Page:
Published onParents PACK
Some people ask the question, “If vaccines work, why do unvaccinated people present a risk to those who have been vaccinated?” Two simple facts contribute to this answer. First: Vaccines aren’t 100 percent effective. So even some people who are vaccinated will still be at risk. Second: The greater the number of unvaccinated people in a community, the more opportunity germs have to spread. This means outbreaks are more difficult to stem and everyone is at greater risk of exposure — including vaccinated people.
This latter concept is known as community immunity, or more commonly, herd immunity. Each member of the community contributes to the collective health of the community because the way a pathogen survives is by finding new people to infect. The fewer susceptible people in a community, the less opportunity the pathogen has to spread.
Interestingly, people often do not think about the fact that there are times when every family needs the protection of their community. New babies and infants may be too young to be vaccinated, and older adults or adults being treated for illnesses may be more susceptible to infections as well.
To read more about community immunity and to find considerations for both vaccinated and unvaccinated family members, review the Vaccine Education Center’s newest “Special Topics Q&A” sheet Vaccinated or Unvaccinated: What You Should Know.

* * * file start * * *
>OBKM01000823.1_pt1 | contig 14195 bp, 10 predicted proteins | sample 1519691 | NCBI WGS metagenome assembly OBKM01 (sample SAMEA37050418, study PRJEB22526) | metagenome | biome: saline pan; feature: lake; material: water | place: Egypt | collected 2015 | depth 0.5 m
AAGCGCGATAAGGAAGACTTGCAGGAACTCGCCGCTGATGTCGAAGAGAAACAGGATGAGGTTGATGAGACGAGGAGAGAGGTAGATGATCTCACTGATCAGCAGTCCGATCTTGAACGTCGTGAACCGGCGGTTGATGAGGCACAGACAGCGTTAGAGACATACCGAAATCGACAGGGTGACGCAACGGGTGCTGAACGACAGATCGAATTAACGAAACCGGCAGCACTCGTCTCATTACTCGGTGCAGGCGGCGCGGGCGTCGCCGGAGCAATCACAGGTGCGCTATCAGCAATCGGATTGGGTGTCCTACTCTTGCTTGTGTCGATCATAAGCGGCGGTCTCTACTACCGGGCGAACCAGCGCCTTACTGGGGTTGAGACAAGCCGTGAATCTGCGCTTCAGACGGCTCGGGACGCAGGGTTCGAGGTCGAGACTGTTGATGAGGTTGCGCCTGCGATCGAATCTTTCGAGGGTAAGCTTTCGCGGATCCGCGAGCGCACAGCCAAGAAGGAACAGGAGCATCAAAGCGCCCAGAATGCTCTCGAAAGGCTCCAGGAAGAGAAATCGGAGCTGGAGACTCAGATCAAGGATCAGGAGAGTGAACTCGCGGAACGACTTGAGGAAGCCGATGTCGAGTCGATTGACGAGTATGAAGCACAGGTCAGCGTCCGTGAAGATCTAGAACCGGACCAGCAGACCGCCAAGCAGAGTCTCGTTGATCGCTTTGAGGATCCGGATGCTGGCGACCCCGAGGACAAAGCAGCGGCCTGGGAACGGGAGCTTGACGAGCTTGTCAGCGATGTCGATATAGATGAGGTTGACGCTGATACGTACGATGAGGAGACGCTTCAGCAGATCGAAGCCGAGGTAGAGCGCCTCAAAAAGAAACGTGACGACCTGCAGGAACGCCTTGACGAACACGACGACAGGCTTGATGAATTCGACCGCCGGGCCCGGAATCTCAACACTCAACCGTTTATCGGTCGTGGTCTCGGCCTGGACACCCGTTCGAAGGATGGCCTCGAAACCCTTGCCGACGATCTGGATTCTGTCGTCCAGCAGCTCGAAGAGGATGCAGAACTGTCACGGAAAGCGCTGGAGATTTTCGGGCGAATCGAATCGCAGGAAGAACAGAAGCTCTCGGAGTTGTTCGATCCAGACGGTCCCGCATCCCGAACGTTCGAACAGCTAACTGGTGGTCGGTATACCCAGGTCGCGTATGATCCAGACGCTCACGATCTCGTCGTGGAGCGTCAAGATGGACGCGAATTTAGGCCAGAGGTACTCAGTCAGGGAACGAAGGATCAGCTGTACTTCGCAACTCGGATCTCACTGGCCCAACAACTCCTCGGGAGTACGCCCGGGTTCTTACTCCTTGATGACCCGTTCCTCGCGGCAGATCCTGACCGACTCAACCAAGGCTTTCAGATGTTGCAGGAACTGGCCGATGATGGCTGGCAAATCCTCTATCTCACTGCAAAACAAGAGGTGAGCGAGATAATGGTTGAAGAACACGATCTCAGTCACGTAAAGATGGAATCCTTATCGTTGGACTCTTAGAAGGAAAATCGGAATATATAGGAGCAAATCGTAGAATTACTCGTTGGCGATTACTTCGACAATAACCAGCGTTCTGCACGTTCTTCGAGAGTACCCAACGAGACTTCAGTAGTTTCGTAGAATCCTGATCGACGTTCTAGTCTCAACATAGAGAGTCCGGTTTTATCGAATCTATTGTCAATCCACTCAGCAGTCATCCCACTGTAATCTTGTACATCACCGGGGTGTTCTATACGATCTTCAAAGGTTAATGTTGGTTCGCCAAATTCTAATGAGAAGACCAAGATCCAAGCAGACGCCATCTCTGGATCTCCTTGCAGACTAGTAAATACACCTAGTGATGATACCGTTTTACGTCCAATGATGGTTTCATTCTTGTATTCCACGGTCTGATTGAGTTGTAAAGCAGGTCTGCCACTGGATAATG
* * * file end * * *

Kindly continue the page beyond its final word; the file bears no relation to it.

- Q&A: Infectious Diseases and Immune-compromised People
- Q&A: Infectious Diseases and Cancer Patients
- Webpage: Vaccine Science — What is Herd Immunity?
For more information on vaccines and the diseases they prevent, visit the Vaccine Education Center website.
Materials in this section are updated as new information and vaccines become available. The Vaccine Education Center staff regularly reviews materials for accuracy.
You should not consider the information in this site to be specific, professional medical advice for your personal health or for your family's personal health. You should not use it to replace any relationship with a physician or other qualified healthcare professional. For medical concerns, including decisions about vaccinations, medications and other treatments, you should always consult your physician or, in serious cases, seek immediate assistance from emergency personnel.